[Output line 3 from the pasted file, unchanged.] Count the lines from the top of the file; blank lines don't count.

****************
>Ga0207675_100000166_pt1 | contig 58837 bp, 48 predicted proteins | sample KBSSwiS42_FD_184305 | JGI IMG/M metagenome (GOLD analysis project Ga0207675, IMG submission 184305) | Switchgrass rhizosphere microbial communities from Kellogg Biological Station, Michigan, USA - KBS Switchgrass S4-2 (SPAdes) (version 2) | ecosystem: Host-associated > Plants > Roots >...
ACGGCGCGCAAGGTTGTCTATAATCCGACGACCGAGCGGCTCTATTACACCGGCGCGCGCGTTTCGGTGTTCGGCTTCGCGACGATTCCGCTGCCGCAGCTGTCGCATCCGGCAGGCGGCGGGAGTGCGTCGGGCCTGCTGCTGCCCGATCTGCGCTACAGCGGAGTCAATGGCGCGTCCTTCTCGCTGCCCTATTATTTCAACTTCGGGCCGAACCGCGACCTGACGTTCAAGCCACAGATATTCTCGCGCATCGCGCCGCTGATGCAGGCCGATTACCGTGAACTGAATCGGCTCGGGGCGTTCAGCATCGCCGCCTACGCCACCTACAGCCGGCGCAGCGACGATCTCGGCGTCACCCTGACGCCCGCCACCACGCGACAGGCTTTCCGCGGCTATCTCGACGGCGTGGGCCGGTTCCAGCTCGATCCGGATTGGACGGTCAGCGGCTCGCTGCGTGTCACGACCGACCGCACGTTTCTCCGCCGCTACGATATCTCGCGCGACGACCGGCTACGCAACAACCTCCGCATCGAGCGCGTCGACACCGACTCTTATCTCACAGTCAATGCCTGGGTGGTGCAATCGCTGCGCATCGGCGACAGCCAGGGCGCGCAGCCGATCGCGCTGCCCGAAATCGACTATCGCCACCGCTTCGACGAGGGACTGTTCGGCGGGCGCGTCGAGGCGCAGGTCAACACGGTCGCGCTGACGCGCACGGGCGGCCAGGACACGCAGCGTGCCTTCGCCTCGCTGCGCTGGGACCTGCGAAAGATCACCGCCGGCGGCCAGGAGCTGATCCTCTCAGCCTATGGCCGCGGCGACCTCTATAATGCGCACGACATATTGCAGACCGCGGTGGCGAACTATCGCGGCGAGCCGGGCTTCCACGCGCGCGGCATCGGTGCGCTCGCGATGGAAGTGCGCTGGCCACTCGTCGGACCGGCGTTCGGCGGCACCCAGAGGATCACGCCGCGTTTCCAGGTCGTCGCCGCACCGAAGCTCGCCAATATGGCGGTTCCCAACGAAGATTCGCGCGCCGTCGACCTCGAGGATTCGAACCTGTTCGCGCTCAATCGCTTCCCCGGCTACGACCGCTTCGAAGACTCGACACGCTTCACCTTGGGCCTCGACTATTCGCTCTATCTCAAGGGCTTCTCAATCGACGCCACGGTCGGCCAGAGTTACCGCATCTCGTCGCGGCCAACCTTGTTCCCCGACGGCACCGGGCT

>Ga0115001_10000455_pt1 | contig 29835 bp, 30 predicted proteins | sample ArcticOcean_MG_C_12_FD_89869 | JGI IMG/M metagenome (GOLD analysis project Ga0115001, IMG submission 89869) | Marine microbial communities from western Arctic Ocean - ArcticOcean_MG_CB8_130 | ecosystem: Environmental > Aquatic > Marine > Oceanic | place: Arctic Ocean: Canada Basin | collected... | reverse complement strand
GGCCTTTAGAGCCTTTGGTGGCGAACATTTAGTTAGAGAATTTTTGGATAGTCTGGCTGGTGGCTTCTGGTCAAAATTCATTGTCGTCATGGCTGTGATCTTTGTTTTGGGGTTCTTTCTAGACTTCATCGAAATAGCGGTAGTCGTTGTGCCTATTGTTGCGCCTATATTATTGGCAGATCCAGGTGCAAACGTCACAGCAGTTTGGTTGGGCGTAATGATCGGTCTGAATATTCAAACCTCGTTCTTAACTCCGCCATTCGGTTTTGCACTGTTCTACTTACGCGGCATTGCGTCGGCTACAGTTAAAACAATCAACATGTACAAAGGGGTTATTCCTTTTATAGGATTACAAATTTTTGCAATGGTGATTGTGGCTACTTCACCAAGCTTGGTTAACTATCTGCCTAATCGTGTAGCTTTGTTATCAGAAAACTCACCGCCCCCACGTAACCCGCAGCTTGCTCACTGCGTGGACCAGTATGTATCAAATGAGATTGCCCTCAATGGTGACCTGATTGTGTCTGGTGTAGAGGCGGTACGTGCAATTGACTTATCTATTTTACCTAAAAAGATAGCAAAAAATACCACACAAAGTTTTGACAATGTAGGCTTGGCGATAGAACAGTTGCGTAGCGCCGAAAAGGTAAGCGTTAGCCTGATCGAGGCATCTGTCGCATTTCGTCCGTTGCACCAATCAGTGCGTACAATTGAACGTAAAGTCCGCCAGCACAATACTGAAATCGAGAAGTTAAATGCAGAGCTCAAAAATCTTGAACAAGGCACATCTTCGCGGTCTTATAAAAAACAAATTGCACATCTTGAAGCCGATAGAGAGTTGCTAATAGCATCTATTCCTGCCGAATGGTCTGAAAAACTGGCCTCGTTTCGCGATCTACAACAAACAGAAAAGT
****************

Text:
>Ga0115001_10000455_pt1 | contig 29835 bp, 30 predicted proteins | sample ArcticOcean_MG_C_12_FD_89869 | JGI IMG/M metagenome (GOLD analysis project Ga0115001, IMG submission 89869) | Marine microbial communities from western Arctic Ocean - ArcticOcean_MG_CB8_130 | ecosystem: Environmental > Aquatic > Marine > Oceanic | place: Arctic Ocean: Canada Basin | collected... | reverse complement strand